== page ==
We all have those fond memories of our parents not letting us down from the dinner table until we had eaten all of our broccoli. So we know the importance of eating our vegetables if we want to stay healthy. But can diet alone provide optimum levels of all the vitamins and minerals you need to be healthy? And is what we’ve been told as the recommended daily amount really the best option?
The official term for the ‘recommended daily amount’ is actually referred to as the ‘reference nutrient intake’ or “RNI” by medical professionals. So, let’s dig a little deeper into what these terms actually mean and whether we should be following them…
What Is Reference Nutrient Intake, or RNI?
According to the British Nutrition Foundation…
RNIs are used for protein, vitamins and minerals, and are an estimate of the amount that should meet the needs of most of the group to which they apply.
In easy terms, this essentially means….
RNIs are intake levels of essential nutrients (usually represented as a %) which have been set for disease prevention, based on the general population. You may have noticed these “RNIs” on labels on the back of food packaging. It is important to remember they are set as recommendations only, and not the be all and end all.
What Are the Recommendations Based on?
These recommendations were set some years ago by governments with the aim to prevent deficiency diseases such as scurvy or rickets. They were not set to promote optimal health in the modern demanding world we live in today. I am not sure about you, but personally, I wish to optimise my health, energy levels, and wellness, not just survive and avoid disease.
Is RNIs Enough for Optimum Nutrition and Health?
Optimum nutrition suggests abundant nutrition, where we can maximise our wellness capability, giving our bodies optimum amounts of nutrients in order to not just function but to fuel our health, and our lives.
We all know that nutrients are found in many fruits and vegetables, however, a report from the NDNS highlighted that the proportion of adults meeting the 5-A-Day recommendation was just 27%.
Let’s consider Vitamin D….. While 5mcg a day promotes protection from rickets, 30mcg a day, more than you can eat, confers optimal protection from a number of common cancers. The NHS says that as adults during the summer we should get enough vit d from our sunlight exposure, but it also mentions in the same article that people that don’t get enough sunlight such as people that spend a lot of time in doors are classed as at risk and should supplement their diet. So where does that leave me?? I am an adult, but I also work full-time in a “not so sunny” office. This goes to highlight polarity when concerning – lack of disease versus the presence of wellness.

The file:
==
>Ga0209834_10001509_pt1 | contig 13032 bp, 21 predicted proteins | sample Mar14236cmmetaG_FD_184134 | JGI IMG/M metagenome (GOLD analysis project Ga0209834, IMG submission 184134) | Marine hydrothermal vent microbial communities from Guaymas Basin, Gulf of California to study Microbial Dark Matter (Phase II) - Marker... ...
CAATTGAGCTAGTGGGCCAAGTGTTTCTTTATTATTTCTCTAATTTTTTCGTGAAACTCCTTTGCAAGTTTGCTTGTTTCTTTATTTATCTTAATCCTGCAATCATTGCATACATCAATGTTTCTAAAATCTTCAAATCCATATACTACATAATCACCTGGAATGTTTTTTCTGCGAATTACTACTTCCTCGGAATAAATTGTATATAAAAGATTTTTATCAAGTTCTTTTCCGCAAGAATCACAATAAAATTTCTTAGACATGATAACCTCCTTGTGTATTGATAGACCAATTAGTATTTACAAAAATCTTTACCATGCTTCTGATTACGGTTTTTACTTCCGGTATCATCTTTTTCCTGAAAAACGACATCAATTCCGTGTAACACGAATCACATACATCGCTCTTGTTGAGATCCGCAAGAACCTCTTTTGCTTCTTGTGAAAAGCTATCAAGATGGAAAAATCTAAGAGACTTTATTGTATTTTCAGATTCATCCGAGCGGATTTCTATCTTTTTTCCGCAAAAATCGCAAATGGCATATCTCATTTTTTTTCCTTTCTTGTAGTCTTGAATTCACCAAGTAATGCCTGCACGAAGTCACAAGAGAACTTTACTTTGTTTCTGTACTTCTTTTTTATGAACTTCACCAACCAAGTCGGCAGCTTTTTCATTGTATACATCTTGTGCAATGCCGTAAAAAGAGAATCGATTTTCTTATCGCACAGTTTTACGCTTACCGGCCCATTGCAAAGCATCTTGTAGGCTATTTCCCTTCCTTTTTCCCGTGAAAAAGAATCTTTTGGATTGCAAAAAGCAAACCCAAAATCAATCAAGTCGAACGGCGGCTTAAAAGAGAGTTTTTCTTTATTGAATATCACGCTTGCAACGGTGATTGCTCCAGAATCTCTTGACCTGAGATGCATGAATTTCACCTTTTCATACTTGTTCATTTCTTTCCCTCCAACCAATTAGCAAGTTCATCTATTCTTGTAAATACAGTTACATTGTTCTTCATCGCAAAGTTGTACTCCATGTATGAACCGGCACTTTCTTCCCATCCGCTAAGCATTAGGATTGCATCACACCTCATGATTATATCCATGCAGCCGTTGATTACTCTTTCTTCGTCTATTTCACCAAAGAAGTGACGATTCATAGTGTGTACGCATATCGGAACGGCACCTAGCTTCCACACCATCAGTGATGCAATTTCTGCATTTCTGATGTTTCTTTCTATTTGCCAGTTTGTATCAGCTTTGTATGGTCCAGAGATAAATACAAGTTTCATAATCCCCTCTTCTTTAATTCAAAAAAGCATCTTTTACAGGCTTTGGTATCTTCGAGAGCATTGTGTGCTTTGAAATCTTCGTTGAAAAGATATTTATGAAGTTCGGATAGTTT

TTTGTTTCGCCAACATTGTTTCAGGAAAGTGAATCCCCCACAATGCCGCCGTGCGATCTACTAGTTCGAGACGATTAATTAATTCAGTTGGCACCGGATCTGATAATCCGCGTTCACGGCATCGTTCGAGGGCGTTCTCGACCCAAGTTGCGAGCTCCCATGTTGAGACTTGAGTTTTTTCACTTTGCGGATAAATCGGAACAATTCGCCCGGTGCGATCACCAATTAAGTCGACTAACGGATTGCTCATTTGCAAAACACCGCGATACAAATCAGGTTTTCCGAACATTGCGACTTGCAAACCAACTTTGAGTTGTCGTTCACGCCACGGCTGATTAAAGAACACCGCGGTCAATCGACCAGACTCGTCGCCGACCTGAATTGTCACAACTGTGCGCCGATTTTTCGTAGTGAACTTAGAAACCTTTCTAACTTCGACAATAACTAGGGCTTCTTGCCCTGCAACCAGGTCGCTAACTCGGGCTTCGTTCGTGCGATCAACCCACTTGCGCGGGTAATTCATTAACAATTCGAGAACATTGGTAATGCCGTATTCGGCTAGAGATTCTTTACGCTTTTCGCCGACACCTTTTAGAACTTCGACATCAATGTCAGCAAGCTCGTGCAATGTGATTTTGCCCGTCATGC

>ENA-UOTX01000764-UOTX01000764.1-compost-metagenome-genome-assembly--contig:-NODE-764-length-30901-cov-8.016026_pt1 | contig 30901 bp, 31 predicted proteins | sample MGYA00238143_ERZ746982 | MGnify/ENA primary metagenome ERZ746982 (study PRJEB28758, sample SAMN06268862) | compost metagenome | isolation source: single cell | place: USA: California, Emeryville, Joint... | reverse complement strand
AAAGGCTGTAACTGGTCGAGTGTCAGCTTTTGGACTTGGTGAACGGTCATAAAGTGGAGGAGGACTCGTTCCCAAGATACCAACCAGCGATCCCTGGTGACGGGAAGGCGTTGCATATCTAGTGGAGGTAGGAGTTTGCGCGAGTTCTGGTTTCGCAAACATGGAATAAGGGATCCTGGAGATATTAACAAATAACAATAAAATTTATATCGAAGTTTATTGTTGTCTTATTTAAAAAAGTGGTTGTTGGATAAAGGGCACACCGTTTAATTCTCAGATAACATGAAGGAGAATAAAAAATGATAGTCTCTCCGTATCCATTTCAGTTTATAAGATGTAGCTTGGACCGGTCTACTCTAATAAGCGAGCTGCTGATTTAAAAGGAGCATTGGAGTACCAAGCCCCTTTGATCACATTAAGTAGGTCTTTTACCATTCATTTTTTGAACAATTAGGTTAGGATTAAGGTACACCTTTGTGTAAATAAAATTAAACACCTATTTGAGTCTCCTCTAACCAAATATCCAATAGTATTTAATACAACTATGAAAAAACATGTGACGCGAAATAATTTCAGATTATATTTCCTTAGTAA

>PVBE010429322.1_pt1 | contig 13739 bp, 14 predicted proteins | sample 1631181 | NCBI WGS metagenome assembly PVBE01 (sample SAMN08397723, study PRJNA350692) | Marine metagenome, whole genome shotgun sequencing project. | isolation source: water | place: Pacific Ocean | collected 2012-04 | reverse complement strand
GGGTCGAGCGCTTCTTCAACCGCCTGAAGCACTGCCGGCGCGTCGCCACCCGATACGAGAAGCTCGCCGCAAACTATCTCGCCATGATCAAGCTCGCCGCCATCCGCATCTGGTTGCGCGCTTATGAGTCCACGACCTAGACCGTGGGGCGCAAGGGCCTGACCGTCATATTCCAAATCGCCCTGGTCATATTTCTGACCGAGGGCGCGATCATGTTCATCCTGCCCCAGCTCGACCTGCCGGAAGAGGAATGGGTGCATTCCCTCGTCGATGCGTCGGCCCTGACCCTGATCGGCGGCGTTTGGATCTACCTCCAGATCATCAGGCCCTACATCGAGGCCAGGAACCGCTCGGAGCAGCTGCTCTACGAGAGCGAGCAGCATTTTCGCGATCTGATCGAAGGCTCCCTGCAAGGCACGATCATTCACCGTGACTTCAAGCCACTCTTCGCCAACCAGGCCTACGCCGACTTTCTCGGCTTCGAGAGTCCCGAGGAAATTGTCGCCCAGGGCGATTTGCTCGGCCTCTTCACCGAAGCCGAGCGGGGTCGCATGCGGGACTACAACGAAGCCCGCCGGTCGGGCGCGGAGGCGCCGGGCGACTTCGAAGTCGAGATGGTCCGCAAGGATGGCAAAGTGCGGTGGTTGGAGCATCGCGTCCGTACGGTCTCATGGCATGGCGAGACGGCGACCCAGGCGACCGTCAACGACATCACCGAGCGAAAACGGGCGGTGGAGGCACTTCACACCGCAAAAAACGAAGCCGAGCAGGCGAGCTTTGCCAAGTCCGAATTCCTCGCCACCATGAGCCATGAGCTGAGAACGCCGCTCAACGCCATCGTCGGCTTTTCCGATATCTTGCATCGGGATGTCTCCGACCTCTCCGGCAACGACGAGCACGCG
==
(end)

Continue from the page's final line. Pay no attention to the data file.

How easy is it to reach the RNI?
We are all living our hectic lives, long hours in the office, social packed weekends and early morning gym sessions which require optimum energy levels in order for us to maintain health. Most of us struggle to reach the minimum recommended 5 servings of fruit and veg a day – I mean, have you reached yours today?
If you are not having 5 or more portions of fruit and veg on a daily basis the odds are you are not getting the required nutrients to maintain health and energy levels.
But even when you do manage to eat your 5 a day, how can you ensure that you have reached the RNIs? Answer me this….Do you know what food has what nutrients? do you know how different cooking method affects the nutrients in that food? Not only that how can you guarantee that the veg hasn’t been sitting in the supermarkets for weeks before you take it home for your dinner? All these aspects can affect the nutrient content in the food and hinder you achieving your RNI. A lot of things to think about right?!
Scientific American reviews several studies all of which highlight that nutrients in fruit and vegetables are not what they used to be. Worryingly this is affecting a varied amount of foods we eat. Nutrient data from 1975 to 1997 revealed shocking reductions in foods nutrition content: calcium levels in 12 fresh vegetables dropped 27 percent; iron levels 37 percent; vitamin A levels 21 percent, and vitamin C levels 30 percent. Similarly, data from 1930 to 1980, published in the British Food Journal, found that in 20 vegetables the average calcium content had declined 19 percent; iron 22 percent; and potassium 14 percent. One study highlighted this in real terms discussing that one would have to eat eight oranges today to derive the same amount of Vitamin A as our grandparents would have got from just one orange!